MASTER GARDENER — Houseplant relocation is important with lower light

Published 12:02 am Wednesday, October 11, 2023

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Everyone in SETX is enjoying the best weather we’ve experienced in many months -a wonderful gift indeed.

Our weather has juxtaposed from exceptional daytime heat to phenomenally temperate days and downright ‘chilly’ nights. We can finally turn off the air conditioning, open our windows and altogether appreciate outdoor activities for the next several months.

We’ve received a ‘taste’ of fall weather over the past week with plenty more in store for us. Gardeners, if you haven’t started doing so, time to begin “the great migration” of moving your favorite plants and houseplants to protected locations or returning them indoors.

Naturally, there are a few steps involved in the relocation process to ensure plant trauma is minimized.

If you are like me and haven’t started yet, now is the time to consider placement for the numerous temperature sensitive ornamental plants acquired, scattered outside on porches, patios, decks and distributed about the yard for the warmer months.

The time to prepare for colder temperatures is now, before we receive our initial frigid blast of winter. Thoughtful preparation saves time and will minimize your frustration.

Another option is to procrastinate, waiting until the last possible moment before moving plants but speaking from experience, working outdoors during frigid weather is not an enjoyable experience, nor is trying to determine where to place a litany of plants at the last moment.

Before relocating plants indoors, transition them from outdoors (intense sunlight) to shaded (dapple sunlight) location which will minimize plant trauma from diminished sunlight. This is a signal for the plant to prepare for dormancy.

Moving plants into different areas outdoors which have less sunlight also provides gardeners with more time to find the best location indoors, which provides the most sunlight for plants.

The most important step is to thoroughly inspect each plant for pests. This will take a bit of time but it’s important to search every leaf (top and underside), stem, trunk and soil surface for insects, frogs, lizards, birds or anything else you don’t want flying or crawling around inside your home or wherever you choose to over-winter plants.

While the plants are outdoors, use a garden hose to wash the plants with a gentle blast of water to remove most pests and insects. The remaining pests, such as aphids or mites can be removed by spraying infected plants with an insecticidal soap.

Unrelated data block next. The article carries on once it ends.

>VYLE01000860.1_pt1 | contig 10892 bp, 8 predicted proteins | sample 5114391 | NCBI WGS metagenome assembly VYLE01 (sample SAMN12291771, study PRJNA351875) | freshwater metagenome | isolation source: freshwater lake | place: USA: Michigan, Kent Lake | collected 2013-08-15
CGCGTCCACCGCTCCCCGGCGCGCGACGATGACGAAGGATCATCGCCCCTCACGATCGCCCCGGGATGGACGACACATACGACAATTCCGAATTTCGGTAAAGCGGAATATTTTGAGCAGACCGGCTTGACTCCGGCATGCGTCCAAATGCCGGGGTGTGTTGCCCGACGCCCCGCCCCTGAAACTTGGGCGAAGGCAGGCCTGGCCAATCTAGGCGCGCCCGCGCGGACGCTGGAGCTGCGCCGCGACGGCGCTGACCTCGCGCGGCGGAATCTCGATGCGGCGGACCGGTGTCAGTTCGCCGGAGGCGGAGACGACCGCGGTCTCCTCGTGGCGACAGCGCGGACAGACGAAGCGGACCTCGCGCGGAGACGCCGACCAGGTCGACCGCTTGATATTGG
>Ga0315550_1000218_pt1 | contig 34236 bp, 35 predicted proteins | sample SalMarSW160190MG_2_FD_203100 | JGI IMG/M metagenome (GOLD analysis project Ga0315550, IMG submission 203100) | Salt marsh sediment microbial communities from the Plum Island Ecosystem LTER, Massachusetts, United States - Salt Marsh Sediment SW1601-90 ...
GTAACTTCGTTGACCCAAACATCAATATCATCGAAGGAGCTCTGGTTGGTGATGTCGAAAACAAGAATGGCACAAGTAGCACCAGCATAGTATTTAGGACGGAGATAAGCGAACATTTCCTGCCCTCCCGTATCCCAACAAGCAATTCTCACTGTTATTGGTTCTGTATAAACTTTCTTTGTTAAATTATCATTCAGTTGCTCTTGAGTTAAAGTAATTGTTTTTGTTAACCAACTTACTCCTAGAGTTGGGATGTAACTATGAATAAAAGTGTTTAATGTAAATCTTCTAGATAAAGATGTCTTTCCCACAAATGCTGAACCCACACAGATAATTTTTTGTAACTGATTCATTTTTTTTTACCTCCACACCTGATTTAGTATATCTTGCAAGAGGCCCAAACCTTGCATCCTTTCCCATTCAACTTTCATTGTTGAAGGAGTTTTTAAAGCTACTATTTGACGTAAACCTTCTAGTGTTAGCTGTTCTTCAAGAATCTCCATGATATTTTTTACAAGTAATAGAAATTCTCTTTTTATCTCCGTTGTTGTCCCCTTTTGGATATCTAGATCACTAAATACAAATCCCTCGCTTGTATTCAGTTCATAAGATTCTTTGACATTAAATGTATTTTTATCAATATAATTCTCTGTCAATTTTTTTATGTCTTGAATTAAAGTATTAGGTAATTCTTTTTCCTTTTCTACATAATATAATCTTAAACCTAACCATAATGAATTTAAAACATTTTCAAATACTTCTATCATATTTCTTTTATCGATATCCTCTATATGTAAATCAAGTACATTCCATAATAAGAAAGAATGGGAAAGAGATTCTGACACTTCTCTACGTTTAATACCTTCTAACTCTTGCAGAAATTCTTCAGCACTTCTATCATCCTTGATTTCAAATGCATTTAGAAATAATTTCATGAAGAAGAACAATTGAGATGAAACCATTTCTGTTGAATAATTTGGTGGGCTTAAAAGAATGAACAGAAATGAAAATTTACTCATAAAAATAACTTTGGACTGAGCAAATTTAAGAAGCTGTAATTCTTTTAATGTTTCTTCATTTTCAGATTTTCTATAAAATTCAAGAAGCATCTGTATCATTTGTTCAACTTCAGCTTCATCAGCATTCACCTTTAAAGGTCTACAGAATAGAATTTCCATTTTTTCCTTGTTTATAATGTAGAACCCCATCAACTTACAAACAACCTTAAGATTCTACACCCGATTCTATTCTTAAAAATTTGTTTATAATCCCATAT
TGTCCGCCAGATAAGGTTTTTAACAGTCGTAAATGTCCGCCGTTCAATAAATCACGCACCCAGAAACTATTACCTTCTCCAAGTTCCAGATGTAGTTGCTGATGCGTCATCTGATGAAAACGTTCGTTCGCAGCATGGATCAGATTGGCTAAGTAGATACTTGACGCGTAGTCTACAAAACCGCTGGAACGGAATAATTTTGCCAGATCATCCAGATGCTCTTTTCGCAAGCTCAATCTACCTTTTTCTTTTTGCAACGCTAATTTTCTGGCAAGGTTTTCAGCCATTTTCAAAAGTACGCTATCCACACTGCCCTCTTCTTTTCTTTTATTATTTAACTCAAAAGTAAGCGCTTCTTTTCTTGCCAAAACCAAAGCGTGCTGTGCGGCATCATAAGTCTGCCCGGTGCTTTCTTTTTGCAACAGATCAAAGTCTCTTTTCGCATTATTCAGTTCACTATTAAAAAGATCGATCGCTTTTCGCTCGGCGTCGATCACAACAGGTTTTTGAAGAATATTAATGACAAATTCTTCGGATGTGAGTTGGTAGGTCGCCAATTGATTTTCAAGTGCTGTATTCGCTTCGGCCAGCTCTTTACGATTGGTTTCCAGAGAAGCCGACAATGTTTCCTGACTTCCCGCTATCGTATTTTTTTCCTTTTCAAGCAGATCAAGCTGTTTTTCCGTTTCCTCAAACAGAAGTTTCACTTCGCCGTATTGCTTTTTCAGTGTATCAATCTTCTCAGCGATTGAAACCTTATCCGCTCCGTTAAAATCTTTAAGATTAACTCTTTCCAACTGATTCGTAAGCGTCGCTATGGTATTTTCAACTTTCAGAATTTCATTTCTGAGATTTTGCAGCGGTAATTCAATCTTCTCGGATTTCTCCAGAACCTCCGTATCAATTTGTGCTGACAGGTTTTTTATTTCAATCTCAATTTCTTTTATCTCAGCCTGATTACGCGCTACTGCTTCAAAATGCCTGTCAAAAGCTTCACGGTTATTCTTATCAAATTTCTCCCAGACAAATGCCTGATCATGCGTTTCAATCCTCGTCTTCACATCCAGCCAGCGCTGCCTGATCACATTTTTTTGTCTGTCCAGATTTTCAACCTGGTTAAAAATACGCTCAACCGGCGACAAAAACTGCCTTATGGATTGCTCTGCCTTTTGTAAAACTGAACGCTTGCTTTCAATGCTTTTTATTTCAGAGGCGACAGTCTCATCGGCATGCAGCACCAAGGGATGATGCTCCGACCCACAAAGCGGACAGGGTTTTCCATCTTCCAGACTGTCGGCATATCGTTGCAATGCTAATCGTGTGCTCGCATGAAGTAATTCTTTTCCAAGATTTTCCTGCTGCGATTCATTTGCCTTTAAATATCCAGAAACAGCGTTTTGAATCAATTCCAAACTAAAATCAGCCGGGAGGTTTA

Once pests are removed, thoroughly inspect each plant again, removing diseased or dead limbs and leaves. Though I don’t recommend pruning (it encourages new growth), it is sometimes necessary if the plant has grown substantially.

Repotting the plant may also be necessary, if so, prune the roots while the plant is out of its old pot. The pot should be upsized no more than 2-inches larger than the previous pot if the roots were tightly bound.

It’s a good idea to acclimatize plants before subjecting them to life indoors. Begin the process when night temperatures are around 55 degrees F or slightly cooler. Bring them indoors and place them back outside during the day.

Gradually increase the amount of time over the next couple of weeks until all plants have migrated indoors. If you have a large plant collection (this gardener literally has hundreds of plants), this simply isn’t possible, though I do begin placing them inside a greenhouse.

Choose an area inside your home that has a temperature range between 60-75 degrees F during the day. Plants dislike temperature fluctuations and drafty conditions, such as being placed close to entryways since the temperature fluctuates dramatically.

Humidity inside our homes is typically around 40 percent or lower. Plants need higher humidity levels, so misting plants several times a day will provide the needed humidity, or use humidity trays, which are trays filled with pebbles and water.

As the water evaporates, the humidity level increases around the plants. Check the water level every few days, refill as necessary.

Houseplants don’t require as much water indoors. If the soil surface is moist, the plant doesn’t need water. Test the soil with your finger about an inch below the surface, if it’s dry, add water.

Do Not overwater houseplants, as they are more susceptible to root rot during colder months. It’s also important to note plants in dormancy should not be fertilized. Wait until spring to fertilize plants that encourages growth.

Place plants near a sunny window, as they need as much natural light as possible. They need sunlight to sustain their daily carbohydrate needs (photosynthesis). If natural light is limited, grow lights can be used and are low cost and highly effective.

Plants placed in a garage require sunlight or grow lights and a heat source. Garages tend to become very cold when temperatures drop. Back porches can make wonderful temporary greenhouses.

Simply frame them with 1” x 1” wood strips and enclose them with plastic, then add a small space heater to provide warmth. So long for now fellow gardeners. Let’s go out and grow ourselves a greener, more sustainable world, one plant at a time!

Send comments and questions to Texas Certified Master Gardener John Green at